The internal RTC of the ESP32 is not very accurate (several seconds per day on or off). And it does not keep the time in case of brown-outs.

To avoid the problem of correcting the time every now and then, we use a Ticker. The ticker calls every 3 hours a function. This function updates the internal RTC by calling a NTP server. To be able to do so we need an internet connection. That’s no problem using the ESP32’s WiFi.
Now, just as an example I want to introduce the WiFiMulti library. Instead of just using the WiFi begin function to connect to an AP, we use the ESP32’s internal MultiWiFi library.

The MultiWiFi library is a nice tool. It is not just trying to connect to a single WiFi AP. Instead it uses a list of AP’s that we know and can connect to. The library then scans for available WiFi AP’s. If it finds an AP that is in the list, it connects to it. If it finds several AP’s from the list, it chooses the one with the strongest signal.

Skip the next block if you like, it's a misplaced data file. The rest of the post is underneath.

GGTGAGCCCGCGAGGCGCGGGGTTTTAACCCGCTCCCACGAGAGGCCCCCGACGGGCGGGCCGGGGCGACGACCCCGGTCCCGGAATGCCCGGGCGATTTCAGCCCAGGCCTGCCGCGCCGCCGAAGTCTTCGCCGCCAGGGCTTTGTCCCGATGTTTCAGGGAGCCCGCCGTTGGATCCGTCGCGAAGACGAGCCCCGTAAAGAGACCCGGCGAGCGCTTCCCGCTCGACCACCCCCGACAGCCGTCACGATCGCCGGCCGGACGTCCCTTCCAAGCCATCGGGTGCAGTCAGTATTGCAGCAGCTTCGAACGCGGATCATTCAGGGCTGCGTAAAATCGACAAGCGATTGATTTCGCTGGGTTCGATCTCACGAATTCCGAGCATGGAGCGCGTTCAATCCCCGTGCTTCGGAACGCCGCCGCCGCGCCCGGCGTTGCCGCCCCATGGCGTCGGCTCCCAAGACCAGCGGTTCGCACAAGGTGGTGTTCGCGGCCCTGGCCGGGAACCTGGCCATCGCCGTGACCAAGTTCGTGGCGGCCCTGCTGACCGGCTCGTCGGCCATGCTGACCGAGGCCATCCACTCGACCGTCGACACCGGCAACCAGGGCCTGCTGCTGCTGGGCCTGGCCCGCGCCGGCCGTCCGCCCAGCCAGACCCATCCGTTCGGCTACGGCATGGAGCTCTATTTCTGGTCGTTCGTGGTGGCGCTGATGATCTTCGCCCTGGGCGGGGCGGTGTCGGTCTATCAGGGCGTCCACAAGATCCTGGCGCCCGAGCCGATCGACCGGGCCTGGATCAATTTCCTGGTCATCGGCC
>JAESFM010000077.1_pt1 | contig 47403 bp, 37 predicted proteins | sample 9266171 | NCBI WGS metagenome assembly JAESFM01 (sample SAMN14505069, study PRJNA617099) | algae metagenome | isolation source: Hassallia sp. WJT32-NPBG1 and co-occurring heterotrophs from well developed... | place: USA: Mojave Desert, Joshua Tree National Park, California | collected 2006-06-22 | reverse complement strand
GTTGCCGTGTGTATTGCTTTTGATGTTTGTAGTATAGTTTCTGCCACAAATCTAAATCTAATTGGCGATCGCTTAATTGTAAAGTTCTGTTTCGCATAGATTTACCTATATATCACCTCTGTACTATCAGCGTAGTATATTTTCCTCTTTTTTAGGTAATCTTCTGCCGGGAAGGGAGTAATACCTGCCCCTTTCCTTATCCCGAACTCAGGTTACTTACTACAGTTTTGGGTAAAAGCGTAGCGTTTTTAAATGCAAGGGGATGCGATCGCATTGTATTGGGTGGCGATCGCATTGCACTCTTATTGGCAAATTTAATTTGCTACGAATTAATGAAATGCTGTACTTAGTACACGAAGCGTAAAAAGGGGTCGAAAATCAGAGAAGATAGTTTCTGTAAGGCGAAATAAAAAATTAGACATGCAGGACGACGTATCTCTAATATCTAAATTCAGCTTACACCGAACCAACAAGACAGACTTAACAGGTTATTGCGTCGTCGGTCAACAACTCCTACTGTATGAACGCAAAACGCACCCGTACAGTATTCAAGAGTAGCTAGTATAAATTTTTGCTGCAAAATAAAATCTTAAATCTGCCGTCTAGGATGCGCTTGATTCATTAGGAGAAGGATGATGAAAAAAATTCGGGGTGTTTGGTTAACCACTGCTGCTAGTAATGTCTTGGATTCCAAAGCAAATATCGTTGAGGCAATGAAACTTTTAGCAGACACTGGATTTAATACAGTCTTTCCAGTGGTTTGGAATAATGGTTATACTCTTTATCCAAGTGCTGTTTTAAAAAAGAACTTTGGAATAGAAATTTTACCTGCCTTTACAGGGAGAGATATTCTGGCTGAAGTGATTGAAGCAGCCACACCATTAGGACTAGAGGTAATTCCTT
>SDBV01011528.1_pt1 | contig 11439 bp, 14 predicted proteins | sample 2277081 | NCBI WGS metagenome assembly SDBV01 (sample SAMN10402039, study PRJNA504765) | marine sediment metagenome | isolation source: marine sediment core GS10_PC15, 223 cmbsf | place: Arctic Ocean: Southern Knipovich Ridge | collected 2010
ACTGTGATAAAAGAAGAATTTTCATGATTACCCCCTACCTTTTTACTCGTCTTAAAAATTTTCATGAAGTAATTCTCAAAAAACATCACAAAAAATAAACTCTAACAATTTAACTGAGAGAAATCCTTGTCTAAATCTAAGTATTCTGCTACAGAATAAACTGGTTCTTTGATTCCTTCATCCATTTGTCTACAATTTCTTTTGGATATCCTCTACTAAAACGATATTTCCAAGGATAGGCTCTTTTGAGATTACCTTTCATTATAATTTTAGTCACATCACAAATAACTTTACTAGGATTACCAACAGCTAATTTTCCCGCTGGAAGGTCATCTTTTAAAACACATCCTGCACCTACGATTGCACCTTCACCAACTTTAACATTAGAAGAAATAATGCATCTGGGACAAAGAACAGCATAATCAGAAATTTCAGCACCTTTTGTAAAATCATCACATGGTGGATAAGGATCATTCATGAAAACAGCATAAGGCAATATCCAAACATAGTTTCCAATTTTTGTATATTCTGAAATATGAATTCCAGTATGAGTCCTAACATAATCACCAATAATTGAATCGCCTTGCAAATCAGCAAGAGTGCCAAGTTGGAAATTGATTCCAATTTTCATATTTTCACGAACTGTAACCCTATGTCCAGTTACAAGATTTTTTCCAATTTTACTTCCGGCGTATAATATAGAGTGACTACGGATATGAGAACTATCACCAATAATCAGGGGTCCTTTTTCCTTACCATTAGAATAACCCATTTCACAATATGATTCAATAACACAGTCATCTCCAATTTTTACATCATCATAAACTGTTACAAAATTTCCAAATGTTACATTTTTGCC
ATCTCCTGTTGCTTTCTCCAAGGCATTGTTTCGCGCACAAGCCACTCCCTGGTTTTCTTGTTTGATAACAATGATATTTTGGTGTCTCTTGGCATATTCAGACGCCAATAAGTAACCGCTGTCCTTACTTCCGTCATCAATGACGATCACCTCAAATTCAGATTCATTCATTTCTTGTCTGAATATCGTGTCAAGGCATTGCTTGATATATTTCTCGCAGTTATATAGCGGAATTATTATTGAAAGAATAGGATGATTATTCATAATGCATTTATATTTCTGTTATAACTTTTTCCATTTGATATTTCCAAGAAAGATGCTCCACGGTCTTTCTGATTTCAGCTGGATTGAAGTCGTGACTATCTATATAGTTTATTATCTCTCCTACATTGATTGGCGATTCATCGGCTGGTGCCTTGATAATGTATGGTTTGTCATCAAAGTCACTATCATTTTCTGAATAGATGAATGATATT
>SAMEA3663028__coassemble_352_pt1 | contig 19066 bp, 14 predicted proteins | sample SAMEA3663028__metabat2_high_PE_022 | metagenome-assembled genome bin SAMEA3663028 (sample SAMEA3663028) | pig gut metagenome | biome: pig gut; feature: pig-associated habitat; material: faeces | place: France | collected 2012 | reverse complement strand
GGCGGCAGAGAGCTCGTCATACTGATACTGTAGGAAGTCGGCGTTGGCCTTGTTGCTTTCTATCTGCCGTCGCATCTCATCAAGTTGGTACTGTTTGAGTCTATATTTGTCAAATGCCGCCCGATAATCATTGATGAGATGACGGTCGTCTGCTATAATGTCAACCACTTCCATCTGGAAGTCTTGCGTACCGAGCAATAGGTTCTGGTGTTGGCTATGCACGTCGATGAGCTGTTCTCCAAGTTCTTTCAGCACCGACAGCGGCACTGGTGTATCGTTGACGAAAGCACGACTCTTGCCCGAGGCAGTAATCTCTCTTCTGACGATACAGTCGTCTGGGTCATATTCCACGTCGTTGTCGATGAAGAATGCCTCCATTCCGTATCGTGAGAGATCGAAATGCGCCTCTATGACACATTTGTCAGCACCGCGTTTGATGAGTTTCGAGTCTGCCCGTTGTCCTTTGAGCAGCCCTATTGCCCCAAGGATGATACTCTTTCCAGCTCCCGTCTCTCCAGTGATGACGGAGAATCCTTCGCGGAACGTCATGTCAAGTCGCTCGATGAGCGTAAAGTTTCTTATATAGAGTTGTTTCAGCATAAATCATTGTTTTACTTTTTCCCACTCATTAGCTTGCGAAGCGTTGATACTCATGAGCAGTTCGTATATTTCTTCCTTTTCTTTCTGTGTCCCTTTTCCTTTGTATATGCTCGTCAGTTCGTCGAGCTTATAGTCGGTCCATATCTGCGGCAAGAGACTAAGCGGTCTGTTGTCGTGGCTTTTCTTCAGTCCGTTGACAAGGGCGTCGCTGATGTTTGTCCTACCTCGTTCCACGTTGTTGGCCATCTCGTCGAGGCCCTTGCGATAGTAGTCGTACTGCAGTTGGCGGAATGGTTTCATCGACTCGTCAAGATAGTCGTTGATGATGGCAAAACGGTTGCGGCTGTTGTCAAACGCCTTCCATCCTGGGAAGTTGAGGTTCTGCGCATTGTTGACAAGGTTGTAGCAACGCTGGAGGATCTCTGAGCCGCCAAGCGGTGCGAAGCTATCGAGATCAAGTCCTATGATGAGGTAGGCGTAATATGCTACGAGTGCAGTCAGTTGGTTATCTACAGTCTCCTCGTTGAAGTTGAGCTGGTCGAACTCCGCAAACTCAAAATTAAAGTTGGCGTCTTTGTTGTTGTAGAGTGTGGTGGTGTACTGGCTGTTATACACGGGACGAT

Isn’t that nice?

In the first step, we initialize the WiFiMulti library by giving it a list of AP’s. Instead of waiting for the library to make a connection, we use the ESP32 WiFi callbacks. The callbacks will notify the app when we have a connection or in case we get disconnected from the AP.
Now comes is a small part of code here that should not be necessary. But the current ESP32-Arduino is a little bit messed up with its WiFi library. Often ESP32’s fail to connect to an AP. By making sure we first disconnect and then re-initialize the WiFi engine I could get around that problems